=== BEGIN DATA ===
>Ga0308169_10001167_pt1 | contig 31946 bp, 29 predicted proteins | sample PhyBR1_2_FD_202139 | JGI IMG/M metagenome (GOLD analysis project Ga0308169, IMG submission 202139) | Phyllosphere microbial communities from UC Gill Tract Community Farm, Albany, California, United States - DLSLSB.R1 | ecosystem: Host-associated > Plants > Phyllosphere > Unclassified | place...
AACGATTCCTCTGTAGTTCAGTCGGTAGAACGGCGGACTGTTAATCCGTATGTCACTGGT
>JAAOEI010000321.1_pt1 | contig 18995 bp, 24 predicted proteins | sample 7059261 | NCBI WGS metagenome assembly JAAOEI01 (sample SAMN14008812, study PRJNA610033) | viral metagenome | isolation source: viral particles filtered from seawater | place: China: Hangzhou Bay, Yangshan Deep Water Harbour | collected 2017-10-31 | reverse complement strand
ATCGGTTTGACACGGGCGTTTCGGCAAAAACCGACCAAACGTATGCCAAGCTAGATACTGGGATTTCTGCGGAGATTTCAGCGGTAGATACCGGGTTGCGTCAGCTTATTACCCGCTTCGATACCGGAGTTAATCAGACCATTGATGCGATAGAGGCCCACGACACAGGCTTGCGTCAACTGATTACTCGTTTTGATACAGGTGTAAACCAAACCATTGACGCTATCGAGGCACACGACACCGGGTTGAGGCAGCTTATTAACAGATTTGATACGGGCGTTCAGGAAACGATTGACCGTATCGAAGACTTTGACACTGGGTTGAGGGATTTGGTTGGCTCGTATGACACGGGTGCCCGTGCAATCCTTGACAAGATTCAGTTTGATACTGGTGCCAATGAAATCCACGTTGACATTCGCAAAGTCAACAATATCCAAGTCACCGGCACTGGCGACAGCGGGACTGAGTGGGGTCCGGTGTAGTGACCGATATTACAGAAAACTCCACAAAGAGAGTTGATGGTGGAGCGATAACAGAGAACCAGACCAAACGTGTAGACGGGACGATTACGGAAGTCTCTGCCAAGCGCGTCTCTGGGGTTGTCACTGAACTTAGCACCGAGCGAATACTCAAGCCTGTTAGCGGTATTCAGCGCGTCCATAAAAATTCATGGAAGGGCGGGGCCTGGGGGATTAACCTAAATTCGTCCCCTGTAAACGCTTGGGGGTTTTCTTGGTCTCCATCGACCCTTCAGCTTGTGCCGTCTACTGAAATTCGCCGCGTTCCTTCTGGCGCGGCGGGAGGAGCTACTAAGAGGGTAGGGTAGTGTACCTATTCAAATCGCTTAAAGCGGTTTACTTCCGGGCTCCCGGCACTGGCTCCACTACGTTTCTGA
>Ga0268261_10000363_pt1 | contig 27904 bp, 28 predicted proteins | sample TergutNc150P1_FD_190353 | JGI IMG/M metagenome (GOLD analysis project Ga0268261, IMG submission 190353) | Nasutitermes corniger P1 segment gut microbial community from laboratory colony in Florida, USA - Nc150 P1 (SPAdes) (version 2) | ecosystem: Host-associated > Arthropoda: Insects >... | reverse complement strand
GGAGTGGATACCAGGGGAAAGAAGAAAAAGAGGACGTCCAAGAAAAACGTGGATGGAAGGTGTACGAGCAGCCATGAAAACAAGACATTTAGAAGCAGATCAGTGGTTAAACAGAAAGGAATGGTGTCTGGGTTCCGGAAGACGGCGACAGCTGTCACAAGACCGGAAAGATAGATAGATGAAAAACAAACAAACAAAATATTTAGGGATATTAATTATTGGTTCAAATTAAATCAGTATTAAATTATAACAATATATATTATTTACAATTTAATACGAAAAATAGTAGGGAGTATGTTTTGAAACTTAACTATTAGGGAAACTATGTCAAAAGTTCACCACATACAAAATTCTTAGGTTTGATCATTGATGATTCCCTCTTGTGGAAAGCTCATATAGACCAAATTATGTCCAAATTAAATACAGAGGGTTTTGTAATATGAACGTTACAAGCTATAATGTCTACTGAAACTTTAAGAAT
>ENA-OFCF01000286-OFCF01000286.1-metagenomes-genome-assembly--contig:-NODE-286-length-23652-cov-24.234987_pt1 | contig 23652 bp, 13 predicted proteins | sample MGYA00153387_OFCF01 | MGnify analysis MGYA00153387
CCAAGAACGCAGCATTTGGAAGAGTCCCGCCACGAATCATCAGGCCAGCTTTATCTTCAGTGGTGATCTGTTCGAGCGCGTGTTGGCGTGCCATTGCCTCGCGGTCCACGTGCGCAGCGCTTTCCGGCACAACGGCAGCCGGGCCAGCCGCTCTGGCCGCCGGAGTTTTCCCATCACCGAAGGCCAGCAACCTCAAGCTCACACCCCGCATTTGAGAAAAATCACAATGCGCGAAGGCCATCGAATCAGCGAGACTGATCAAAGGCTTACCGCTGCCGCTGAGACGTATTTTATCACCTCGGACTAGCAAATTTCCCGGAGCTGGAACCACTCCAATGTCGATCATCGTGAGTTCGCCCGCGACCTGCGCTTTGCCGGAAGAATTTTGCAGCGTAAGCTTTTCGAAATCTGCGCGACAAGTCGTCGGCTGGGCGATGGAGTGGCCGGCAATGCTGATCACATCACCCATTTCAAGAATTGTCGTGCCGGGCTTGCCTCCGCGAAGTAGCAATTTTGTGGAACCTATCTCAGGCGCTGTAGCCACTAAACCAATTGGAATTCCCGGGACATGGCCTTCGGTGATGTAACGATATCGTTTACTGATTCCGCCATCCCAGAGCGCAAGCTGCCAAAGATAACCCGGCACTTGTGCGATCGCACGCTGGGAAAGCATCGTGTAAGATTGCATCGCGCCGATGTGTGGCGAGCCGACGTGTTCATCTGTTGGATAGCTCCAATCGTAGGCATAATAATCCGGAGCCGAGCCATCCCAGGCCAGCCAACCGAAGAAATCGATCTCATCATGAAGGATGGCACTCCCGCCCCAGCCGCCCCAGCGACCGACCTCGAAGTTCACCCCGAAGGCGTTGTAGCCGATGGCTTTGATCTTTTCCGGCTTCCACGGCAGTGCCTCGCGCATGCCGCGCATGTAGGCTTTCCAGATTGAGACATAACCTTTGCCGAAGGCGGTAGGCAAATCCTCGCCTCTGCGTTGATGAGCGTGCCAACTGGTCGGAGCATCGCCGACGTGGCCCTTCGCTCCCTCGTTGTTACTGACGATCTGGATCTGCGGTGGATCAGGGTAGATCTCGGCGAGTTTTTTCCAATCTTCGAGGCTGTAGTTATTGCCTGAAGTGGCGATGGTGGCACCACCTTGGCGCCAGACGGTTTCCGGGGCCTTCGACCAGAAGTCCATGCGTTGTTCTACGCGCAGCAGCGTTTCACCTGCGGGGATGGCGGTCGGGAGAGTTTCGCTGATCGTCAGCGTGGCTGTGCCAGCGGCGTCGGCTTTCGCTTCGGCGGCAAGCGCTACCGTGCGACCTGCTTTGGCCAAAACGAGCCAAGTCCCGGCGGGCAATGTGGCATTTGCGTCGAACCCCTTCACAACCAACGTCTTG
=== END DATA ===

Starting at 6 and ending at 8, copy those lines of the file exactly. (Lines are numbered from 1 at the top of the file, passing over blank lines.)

GGAGTGGATACCAGGGGAAAGAAGAAAAAGAGGACGTCCAAGAAAAACGTGGATGGAAGGTGTACGAGCAGCCATGAAAACAAGACATTTAGAAGCAGATCAGTGGTTAAACAGAAAGGAATGGTGTCTGGGTTCCGGAAGACGGCGACAGCTGTCACAAGACCGGAAAGATAGATAGATGAAAAACAAACAAACAAAATATTTAGGGATATTAATTATTGGTTCAAATTAAATCAGTATTAAATTATAACAATATATATTATTTACAATTTAATACGAAAAATAGTAGGGAGTATGTTTTGAAACTTAACTATTAGGGAAACTATGTCAAAAGTTCACCACATACAAAATTCTTAGGTTTGATCATTGATGATTCCCTCTTGTGGAAAGCTCATATAGACCAAATTATGTCCAAATTAAATACAGAGGGTTTTGTAATATGAACGTTACAAGCTATAATGTCTACTGAAACTTTAAGAAT
>ENA-OFCF01000286-OFCF01000286.1-metagenomes-genome-assembly--contig:-NODE-286-length-23652-cov-24.234987_pt1 | contig 23652 bp, 13 predicted proteins | sample MGYA00153387_OFCF01 | MGnify analysis MGYA00153387
CCAAGAACGCAGCATTTGGAAGAGTCCCGCCACGAATCATCAGGCCAGCTTTATCTTCAGTGGTGATCTGTTCGAGCGCGTGTTGGCGTGCCATTGCCTCGCGGTCCACGTGCGCAGCGCTTTCCGGCACAACGGCAGCCGGGCCAGCCGCTCTGGCCGCCGGAGTTTTCCCATCACCGAAGGCCAGCAACCTCAAGCTCACACCCCGCATTTGAGAAAAATCACAATGCGCGAAGGCCATCGAATCAGCGAGACTGATCAAAGGCTTACCGCTGCCGCTGAGACGTATTTTATCACCTCGGACTAGCAAATTTCCCGGAGCTGGAACCACTCCAATGTCGATCATCGTGAGTTCGCCCGCGACCTGCGCTTTGCCGGAAGAATTTTGCAGCGTAAGCTTTTCGAAATCTGCGCGACAAGTCGTCGGCTGGGCGATGGAGTGGCCGGCAATGCTGATCACATCACCCATTTCAAGAATTGTCGTGCCGGGCTTGCCTCCGCGAAGTAGCAATTTTGTGGAACCTATCTCAGGCGCTGTAGCCACTAAACCAATTGGAATTCCCGGGACATGGCCTTCGGTGATGTAACGATATCGTTTACTGATTCCGCCATCCCAGAGCGCAAGCTGCCAAAGATAACCCGGCACTTGTGCGATCGCACGCTGGGAAAGCATCGTGTAAGATTGCATCGCGCCGATGTGTGGCGAGCCGACGTGTTCATCTGTTGGATAGCTCCAATCGTAGGCATAATAATCCGGAGCCGAGCCATCCCAGGCCAGCCAACCGAAGAAATCGATCTCATCATGAAGGATGGCACTCCCGCCCCAGCCGCCCCAGCGACCGACCTCGAAGTTCACCCCGAAGGCGTTGTAGCCGATGGCTTTGATCTTTTCCGGCTTCCACGGCAGTGCCTCGCGCATGCCGCGCATGTAGGCTTTCCAGATTGAGACATAACCTTTGCCGAAGGCGGTAGGCAAATCCTCGCCTCTGCGTTGATGAGCGTGCCAACTGGTCGGAGCATCGCCGACGTGGCCCTTCGCTCCCTCGTTGTTACTGACGATCTGGATCTGCGGTGGATCAGGGTAGATCTCGGCGAGTTTTTTCCAATCTTCGAGGCTGTAGTTATTGCCTGAAGTGGCGATGGTGGCACCACCTTGGCGCCAGACGGTTTCCGGGGCCTTCGACCAGAAGTCCATGCGTTGTTCTACGCGCAGCAGCGTTTCACCTGCGGGGATGGCGGTCGGGAGAGTTTCGCTGATCGTCAGCGTGGCTGTGCCAGCGGCGTCGGCTTTCGCTTCGGCGGCAAGCGCTACCGTGCGACCTGCTTTGGCCAAAACGAGCCAAGTCCCGGCGGGCAATGTGGCATTTGCGTCGAACCCCTTCACAACCAACGTCTTG